Is Ebola Mutating?

GUINEA-HEALTH-EBOLAI read a recent article by Mike Adams at Natural News that asked Why Does the CDC own a patent on Ebola invention?   Why indeed!

According to Adams, the CDC patent, awarded in 2010, is on a particular strain of Ebola known as “EboBun.”  The patent summary says that “the invention provides the isolated human Ebola (hEbola) viruses denoted as Bundibugyo isolated from patients suffering from hemorrhagic fever in a recent outbreak in Uganda.”   The patent summary clearly states that the US government is claiming “ownership” over all Ebola viruses that share as little as 70% similarity with the Ebola it “invented,” and specifically claims patent protection on a method for propagating Ebola virus in host cells as well as treating infected hosts with vaccines.

As Adams points out, that while the CDC’s patent is partially focused on methods for screening and treating Ebola victims with drugs and/or vaccines, the patent also gives the federal government a monopoly over anything created to treat this deadly disease. And with a fatality rate of up to 90% this could prove to be very profitable to the government.

The genus Ebola-virus comprises 5 distinct subtypes: 1) the Bundibugyo virus the CDC claims to have invented; 2) the Zaire, 3) Sudan, 4) Tai Forest and 5) Reston-Ebola. The Bundibugyo, Zaire and Sudan subtypes have been associated with large outbreaks in Africa, documented through the handling of infected chimpanzees, gorillas, fruit bats, monkeys, forest antelope and porcupines found ill or dead. The disease is then spread through human-to-human transmission through broken skin, body fluids and indirectly through the environments contaminated with such fluids.

A milder strain of Ebola was found in monkeys and pigs in the Philippines after a 1989 incident at a research facility in Reston, Virginia. Monkeys housed in quarantine were found to be infected with the Reston subtype after at least four humans became infected. Additional outbreaks of the Reston subtype occurred between 1989 and 1996 in Texas, Pennsylvania, and Italy.   None of the infected humans became ill. Genetic analysis of the Reston subtype suggested that the virus had been widely circulating in swine in the Philippines for years and was also detected in farmers who had been in contact with the infected pigs. And while the Reston subtype has not caused illness in humans, to date, it is possible that the virus could become more dangerous after passage through pigs because they are ideal hosts in which viruses can mix and mutate.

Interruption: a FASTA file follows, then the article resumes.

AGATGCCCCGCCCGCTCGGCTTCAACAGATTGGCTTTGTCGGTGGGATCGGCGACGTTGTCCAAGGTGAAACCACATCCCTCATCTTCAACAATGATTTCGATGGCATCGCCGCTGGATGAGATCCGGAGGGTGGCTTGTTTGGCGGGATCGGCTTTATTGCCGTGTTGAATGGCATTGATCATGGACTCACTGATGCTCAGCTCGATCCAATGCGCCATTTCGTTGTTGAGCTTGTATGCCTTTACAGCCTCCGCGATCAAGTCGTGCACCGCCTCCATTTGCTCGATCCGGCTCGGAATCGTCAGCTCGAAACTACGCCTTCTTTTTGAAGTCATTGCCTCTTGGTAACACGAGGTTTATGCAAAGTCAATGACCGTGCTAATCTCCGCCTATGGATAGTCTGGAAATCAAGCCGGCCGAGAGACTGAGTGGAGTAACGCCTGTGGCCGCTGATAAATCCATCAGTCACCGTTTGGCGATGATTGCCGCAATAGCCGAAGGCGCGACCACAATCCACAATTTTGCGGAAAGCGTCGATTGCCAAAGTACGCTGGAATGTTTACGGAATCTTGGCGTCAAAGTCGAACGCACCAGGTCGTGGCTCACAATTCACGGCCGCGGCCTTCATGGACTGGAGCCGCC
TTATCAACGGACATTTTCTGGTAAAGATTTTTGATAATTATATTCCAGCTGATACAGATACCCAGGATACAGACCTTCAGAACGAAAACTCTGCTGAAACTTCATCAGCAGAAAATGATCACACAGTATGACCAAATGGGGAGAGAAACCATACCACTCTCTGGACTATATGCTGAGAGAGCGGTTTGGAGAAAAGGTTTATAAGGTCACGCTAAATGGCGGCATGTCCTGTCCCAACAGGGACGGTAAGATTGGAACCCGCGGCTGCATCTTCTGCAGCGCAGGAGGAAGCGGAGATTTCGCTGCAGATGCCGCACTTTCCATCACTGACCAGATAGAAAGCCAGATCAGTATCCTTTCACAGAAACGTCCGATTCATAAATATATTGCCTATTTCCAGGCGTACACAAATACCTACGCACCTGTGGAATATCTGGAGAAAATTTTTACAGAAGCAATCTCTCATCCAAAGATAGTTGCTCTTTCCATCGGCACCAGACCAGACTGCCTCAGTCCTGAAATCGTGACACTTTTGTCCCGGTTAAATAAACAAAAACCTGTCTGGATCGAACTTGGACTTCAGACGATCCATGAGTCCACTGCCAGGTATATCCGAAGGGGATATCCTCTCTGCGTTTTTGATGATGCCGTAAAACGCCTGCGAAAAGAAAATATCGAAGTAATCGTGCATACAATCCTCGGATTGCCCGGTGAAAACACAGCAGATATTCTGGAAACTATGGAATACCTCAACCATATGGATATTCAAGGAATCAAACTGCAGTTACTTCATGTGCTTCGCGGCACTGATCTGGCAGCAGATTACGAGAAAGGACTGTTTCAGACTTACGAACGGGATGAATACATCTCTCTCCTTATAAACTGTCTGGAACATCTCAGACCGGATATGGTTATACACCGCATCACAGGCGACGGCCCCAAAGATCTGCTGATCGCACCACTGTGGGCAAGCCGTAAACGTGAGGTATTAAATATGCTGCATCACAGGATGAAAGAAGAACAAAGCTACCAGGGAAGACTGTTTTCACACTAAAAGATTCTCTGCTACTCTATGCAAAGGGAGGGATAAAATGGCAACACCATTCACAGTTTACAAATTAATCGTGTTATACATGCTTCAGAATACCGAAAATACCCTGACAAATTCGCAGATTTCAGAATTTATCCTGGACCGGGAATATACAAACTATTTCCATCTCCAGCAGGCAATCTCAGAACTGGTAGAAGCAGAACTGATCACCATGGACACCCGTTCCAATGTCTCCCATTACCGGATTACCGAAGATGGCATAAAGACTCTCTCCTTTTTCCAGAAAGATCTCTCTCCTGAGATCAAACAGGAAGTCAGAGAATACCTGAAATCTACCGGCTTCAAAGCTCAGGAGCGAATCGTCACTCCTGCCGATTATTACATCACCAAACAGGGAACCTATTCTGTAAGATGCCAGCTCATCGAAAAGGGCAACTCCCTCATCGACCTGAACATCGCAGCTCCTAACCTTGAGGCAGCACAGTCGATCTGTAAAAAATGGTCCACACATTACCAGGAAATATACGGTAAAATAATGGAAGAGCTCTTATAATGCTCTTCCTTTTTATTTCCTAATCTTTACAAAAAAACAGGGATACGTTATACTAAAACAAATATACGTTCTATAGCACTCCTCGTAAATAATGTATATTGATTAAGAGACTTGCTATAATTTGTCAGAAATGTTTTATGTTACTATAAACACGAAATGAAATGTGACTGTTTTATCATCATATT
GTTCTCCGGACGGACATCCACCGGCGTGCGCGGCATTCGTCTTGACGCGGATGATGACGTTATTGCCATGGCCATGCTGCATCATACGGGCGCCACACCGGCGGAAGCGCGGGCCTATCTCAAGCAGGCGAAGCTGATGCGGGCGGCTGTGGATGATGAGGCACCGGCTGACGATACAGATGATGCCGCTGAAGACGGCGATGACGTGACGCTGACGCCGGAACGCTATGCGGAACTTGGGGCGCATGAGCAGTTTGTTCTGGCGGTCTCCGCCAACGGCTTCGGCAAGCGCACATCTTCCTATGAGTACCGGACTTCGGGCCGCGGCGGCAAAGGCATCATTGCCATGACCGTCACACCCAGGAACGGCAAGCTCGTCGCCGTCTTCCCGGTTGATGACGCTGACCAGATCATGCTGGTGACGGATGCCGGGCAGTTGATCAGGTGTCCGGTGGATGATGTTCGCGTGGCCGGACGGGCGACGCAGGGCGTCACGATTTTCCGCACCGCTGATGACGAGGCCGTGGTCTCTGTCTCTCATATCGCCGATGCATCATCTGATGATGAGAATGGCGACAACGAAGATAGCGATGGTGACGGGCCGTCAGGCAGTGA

In 2012, Researchers at the University of Manitoba deliberately infected six piglets with the Ebola virus and put them in pens where macaque monkeys were housed in wire cages. Within eight days all four monkeys caught the virus through indirect contact, according to their study published in the journal Scientific Reports.  According to the researchers, the “findings support the hypothesis that airborne transmission may contribute to spread, specifically from pigs to primates, and may need to be considered in assessing transmission from animals to humans in general.”

Dr. Gary Kobinger from the National Microbiology Laboratory at the Public Health Agency of Canada who took part in the study said that researchers “suspect that large droplets of moisture containing the virus were exhaled with the piglet’s breath. They can stay in the air, but not long, they don’t go far, but they can be absorbed in the airway and this is how the infection starts.

Ebola virus is a class A bioterrorism agent. The University of Manitoba research along with the discovery of the Reston subtype in pigs introduces the possibility of the transfer of Ebola virus to humans from pigs.

According to officials we don’t need to worry about Ebola spreading to the U.S. But is that true? They claim that Ebola won’t mutate because it kills its victims so quickly. Are they lying to us?

It can take up to three weeks for symptoms to show up. Anyone boarding a flight to the U.S. could easily come into contact with an infected individual that didn’t have symptoms and by the time anyone figured out they had been exposed, it is hard telling how many people could become infected.

According to a Purdue University science team’s research, Ebola may already be mutating. “It has a biochemical structure similar to retroviruses carried by birds, making a common evolutionary origin likely.” Professor David Sanders said that there is a genuine worry by scientists that Ebola is mutating and becoming airborne. “Recent outbreaks have suggested it can evolve on its own, and Ebola subtypes have shown the ability to be spread through airborne particles. . .”

The truth is, Ebola is one flight away from the U.S.

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